Swaying in the current, anchored by their grasping tails, seahorses are actually a type of small fish - with bony plates protecting their bodies instead of scales.
Experts at blending in with their surroundings, seahorses can be found in seagrass meadows, sponge gardens and sheltered reef habitats along the Western Australian coast. They are very poor swimmers, anchoring themselves to stationary objects using their grasping (prehensile) tails.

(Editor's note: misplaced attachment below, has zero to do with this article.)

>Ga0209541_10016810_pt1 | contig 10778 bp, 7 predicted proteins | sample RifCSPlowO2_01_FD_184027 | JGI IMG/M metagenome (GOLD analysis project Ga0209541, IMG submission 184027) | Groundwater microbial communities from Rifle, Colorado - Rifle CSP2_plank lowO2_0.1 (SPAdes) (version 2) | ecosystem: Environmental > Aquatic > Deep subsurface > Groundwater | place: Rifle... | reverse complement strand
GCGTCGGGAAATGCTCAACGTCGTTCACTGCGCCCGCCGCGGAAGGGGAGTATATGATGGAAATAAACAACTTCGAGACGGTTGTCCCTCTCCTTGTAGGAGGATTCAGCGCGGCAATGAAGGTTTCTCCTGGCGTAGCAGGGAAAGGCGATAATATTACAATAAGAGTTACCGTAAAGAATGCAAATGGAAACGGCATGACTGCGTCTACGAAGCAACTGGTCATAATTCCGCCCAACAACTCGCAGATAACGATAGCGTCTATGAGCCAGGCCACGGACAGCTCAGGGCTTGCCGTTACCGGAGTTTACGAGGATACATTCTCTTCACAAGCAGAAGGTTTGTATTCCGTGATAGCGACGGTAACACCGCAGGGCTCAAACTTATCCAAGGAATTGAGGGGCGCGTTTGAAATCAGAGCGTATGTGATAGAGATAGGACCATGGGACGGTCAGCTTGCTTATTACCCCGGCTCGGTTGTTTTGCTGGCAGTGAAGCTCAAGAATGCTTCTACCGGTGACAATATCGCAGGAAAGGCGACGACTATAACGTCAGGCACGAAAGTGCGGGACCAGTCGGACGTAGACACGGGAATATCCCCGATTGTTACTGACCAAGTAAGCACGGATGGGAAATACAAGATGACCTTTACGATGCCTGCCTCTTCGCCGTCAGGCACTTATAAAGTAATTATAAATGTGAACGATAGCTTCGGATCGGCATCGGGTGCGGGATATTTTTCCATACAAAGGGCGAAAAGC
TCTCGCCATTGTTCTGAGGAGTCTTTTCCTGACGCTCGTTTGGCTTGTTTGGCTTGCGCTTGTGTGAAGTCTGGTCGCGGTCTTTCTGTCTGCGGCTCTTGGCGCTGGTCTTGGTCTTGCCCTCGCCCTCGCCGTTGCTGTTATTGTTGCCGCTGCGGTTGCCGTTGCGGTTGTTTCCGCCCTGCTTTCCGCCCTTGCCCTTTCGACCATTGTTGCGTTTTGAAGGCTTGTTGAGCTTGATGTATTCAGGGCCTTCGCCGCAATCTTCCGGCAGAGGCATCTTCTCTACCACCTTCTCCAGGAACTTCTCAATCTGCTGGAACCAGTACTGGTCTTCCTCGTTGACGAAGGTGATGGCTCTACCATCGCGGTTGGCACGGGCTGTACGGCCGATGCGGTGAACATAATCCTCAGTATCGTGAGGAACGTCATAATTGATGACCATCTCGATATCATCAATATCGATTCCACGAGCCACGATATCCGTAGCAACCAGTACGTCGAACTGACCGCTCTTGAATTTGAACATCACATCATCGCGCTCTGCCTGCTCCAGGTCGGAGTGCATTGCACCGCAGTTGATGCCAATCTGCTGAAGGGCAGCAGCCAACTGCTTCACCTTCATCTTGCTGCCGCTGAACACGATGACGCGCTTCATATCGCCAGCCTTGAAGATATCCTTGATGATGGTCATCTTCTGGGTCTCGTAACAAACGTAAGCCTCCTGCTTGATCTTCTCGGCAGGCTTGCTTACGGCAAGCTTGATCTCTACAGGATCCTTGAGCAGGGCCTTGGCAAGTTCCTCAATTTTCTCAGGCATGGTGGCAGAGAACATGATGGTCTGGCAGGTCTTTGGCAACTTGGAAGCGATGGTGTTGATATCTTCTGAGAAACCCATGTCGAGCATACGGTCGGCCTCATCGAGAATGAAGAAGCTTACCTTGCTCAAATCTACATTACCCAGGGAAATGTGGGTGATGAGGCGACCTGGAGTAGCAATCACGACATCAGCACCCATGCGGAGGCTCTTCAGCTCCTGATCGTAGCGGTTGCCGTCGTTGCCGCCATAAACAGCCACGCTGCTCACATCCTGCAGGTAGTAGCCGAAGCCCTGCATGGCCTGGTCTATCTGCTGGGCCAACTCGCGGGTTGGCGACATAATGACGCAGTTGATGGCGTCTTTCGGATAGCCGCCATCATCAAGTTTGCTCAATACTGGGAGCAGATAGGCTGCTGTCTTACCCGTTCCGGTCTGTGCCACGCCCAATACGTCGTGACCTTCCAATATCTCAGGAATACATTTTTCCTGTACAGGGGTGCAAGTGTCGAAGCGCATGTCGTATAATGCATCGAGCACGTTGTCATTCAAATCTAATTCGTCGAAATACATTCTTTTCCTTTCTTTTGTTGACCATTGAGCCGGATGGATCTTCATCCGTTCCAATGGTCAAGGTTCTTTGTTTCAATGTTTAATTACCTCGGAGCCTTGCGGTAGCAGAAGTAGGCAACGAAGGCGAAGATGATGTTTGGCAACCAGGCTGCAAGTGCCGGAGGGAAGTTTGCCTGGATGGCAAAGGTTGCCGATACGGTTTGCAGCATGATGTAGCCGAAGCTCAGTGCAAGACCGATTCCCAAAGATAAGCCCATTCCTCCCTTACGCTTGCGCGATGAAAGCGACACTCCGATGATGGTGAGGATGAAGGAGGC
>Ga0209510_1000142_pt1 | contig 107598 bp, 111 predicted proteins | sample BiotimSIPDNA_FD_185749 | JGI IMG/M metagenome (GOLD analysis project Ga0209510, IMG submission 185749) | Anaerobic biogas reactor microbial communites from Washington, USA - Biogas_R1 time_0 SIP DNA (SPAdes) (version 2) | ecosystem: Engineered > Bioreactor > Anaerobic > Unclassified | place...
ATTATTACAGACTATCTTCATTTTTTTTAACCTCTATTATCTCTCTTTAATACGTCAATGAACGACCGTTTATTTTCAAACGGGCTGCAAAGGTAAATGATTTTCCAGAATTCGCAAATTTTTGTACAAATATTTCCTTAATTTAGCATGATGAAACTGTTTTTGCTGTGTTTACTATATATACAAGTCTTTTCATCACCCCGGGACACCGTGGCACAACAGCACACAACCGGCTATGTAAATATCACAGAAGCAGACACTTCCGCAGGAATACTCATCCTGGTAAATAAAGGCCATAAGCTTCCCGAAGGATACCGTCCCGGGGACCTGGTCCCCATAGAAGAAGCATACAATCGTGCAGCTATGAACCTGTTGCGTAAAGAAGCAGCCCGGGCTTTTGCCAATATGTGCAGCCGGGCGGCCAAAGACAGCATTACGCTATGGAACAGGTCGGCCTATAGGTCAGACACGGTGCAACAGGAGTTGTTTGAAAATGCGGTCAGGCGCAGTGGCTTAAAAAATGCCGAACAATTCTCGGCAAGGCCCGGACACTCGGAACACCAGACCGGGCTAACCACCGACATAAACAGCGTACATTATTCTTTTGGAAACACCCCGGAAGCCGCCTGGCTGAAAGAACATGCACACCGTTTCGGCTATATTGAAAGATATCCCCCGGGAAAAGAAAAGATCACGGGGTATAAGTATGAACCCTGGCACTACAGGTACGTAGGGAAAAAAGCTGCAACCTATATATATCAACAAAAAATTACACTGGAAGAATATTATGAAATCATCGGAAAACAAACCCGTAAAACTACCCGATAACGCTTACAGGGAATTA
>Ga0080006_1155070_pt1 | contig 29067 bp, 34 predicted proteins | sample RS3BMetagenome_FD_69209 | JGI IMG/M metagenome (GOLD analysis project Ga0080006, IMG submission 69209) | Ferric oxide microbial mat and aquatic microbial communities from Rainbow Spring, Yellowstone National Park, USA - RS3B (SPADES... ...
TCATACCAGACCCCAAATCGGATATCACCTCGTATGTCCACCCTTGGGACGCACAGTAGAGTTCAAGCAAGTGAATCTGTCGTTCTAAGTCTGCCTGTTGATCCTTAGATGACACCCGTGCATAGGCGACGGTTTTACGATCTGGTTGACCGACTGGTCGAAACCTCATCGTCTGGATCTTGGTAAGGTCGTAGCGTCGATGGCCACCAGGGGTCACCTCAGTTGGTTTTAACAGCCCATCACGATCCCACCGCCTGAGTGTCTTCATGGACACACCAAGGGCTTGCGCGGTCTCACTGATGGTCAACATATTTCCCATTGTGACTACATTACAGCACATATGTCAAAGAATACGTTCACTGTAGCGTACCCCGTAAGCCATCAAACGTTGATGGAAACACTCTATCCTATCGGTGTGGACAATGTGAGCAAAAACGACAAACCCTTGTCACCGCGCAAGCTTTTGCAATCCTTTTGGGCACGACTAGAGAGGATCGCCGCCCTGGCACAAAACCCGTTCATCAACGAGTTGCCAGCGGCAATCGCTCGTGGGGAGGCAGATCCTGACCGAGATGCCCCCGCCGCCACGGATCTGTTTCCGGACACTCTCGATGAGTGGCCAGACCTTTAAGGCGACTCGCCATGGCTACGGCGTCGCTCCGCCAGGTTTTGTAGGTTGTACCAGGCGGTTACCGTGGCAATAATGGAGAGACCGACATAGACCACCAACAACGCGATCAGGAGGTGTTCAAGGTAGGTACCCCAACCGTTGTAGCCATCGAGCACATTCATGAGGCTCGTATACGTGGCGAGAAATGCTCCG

Seahorses are actually a type of small bony fish – with bony plates protecting their bodies instead of scales. West Australian seahorses vary in colour but can be distinguished by the series of brown lines along the snout and growing to about 22 cm in length.
Their long tubular snouts end in tiny, toothless mouths, feeding on minute crustaceans and plankton that drift by, which are swallowed whole.
Most species of seahorse live in pairs. Female seahorses pass their eggs to the males, who incubate them in a protective pouch until they hatch.
Figure 1: Seahorses use their tails to anchor themselves to various habitats. (Image: Jan Richards)